Google’s about to push everyone into two-factor authentication

Image of two-factor authentication in action

Google will soon make a switch over to a compulsory two-factor authentication system, making it harder for crafty hackers to break into your Gmail or other Google Accounts.

Passwords are notoriously easy to crack, steal or otherwise compromise. In today’s era of highly advanced hackers, they’re pretty dated as a security measure.

That’s why Google is moving beyond passwords. It’s about to start automatically enrolling Gmail and Google account users into two-factor authentication (2FA).

“You may not realize it, but passwords are the single biggest threat to your online security -- they’re easy to steal, they’re hard to remember, and managing them is tedious,” Mark Risher, Google’s product management director for identity and user security, wrote in a blog post on Thursday, which is World Password Day.

“Soon we’ll start automatically enrolling users in 2SV if their accounts are appropriately configured. (You can check the status of your account in our Security Checkup),” he wrote.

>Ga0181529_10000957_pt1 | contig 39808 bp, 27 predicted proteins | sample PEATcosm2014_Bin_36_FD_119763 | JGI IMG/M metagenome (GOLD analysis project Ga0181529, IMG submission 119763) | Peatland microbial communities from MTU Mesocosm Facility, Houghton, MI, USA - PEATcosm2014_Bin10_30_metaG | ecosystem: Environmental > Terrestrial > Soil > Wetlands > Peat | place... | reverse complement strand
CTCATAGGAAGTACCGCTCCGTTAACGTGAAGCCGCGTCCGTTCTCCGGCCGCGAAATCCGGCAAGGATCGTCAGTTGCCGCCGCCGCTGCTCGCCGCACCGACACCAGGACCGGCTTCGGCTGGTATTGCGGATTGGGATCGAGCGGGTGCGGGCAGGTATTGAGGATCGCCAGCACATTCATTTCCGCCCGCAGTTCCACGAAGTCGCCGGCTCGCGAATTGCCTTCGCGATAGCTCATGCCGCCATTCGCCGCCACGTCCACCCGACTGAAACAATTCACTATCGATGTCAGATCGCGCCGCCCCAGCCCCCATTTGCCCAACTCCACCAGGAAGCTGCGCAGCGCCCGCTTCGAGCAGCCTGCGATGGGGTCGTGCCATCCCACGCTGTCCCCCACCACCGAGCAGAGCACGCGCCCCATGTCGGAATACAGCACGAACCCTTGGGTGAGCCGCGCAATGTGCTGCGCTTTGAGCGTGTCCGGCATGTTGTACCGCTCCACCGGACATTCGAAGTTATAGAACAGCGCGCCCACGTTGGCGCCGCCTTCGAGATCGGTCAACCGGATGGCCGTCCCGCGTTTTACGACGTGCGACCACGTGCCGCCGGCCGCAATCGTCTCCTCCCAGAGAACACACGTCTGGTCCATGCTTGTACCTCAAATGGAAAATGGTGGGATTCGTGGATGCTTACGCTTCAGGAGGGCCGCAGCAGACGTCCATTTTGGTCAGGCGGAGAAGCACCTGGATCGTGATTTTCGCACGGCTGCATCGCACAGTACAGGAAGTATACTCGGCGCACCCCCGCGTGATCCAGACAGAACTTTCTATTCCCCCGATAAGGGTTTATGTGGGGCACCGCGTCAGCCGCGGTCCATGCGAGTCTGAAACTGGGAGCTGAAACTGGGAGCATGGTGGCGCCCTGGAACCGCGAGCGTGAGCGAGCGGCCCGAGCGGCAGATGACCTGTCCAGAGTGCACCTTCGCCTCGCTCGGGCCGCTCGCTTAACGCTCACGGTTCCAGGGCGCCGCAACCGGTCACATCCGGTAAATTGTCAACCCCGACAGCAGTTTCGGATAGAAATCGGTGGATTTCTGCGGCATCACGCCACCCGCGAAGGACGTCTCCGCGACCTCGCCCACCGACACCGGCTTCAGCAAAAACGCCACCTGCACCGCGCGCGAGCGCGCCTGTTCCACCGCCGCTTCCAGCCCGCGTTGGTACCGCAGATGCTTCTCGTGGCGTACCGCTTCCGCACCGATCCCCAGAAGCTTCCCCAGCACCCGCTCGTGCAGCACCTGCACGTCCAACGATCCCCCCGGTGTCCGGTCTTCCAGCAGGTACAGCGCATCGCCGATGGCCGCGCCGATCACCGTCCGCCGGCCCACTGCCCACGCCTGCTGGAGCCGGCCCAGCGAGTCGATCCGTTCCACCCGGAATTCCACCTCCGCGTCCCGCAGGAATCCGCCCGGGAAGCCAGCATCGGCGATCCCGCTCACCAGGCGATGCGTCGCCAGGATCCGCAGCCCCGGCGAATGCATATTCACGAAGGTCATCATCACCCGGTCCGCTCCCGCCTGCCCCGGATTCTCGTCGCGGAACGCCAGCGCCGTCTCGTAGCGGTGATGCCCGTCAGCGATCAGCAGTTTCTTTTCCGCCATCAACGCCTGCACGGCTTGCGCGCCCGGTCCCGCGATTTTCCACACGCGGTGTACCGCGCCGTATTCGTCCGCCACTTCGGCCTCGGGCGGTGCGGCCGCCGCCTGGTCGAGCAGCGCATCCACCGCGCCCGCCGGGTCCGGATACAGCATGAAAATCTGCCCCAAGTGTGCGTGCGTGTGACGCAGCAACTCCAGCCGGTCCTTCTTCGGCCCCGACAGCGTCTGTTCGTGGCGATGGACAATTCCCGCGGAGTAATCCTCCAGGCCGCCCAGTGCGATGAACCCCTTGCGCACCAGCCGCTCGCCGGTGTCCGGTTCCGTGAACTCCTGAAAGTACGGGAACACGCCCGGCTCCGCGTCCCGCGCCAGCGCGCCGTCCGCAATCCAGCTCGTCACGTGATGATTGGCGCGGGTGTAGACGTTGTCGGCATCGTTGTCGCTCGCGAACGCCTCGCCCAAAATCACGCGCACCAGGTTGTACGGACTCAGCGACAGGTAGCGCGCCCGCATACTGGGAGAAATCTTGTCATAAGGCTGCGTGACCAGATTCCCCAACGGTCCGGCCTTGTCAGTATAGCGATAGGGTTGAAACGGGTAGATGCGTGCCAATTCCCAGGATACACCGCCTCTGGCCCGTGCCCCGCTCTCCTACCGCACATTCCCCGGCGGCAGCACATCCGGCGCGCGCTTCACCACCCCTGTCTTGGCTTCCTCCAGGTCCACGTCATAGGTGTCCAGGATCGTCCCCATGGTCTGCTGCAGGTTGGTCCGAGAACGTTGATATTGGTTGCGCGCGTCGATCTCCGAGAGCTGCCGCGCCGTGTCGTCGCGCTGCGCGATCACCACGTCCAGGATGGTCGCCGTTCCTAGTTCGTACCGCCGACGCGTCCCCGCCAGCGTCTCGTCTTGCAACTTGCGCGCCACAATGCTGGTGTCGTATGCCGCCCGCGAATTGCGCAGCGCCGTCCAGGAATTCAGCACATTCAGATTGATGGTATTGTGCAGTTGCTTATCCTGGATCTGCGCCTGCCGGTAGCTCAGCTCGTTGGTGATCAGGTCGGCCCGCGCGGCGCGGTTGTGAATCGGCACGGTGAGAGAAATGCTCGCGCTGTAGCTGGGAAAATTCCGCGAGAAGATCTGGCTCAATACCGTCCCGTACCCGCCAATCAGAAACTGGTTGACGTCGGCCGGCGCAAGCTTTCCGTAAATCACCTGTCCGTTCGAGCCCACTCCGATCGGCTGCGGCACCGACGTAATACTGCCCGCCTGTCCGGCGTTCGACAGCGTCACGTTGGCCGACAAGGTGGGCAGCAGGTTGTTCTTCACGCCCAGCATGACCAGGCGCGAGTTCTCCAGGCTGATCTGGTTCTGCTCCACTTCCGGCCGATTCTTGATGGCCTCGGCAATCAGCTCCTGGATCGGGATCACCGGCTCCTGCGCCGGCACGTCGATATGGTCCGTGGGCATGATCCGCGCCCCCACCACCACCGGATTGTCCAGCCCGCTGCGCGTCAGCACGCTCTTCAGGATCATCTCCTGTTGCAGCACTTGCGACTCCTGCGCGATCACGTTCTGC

So what does Google mean when it refers to your Google account being “appropriately configured” for 2FA? A Google product manager told PCWorld it means users already have recovery information on their accounts, like a phone number or a secondary email.

Two-factor authentication is one of the simplest but most effective security steps that businesses and individuals can take. Also known as multi-factor authentication (MFA) or two-step verification, 2FA is a fairly straightforward process of confirming your identity twice before gaining access to an account or service.

Google already prompts users who are opening new Gmail accounts to enroll in two-factor authentication. The difference is, Google will now automatically enroll users into it.

Although some reports claim Google is making 2FA mandatory, a Google spokesperson told Mashable that users would be able to opt out if they want to.

So far, Google isn’t mentioning a specific timeline for this change, other than Risher writing that it’ll happen “soon.”

Implementing 2FA can go some way toward adding an extra barrier of entry for yourself and any third party attempting to access your account. While security questions seeking personal details, like the name of your first family pet or mother’s maiden name, may help shield user accounts, savvy hackers can easily figure these out, often by rummaging through social media accounts.

Adding the second authentication factor, whether by delivering a code by text message or email or using an authenticator app, adds a more robust protective layer. While it may seem arduous to jump through this hoop time and time again, the benefits of having these hoops in place are untold.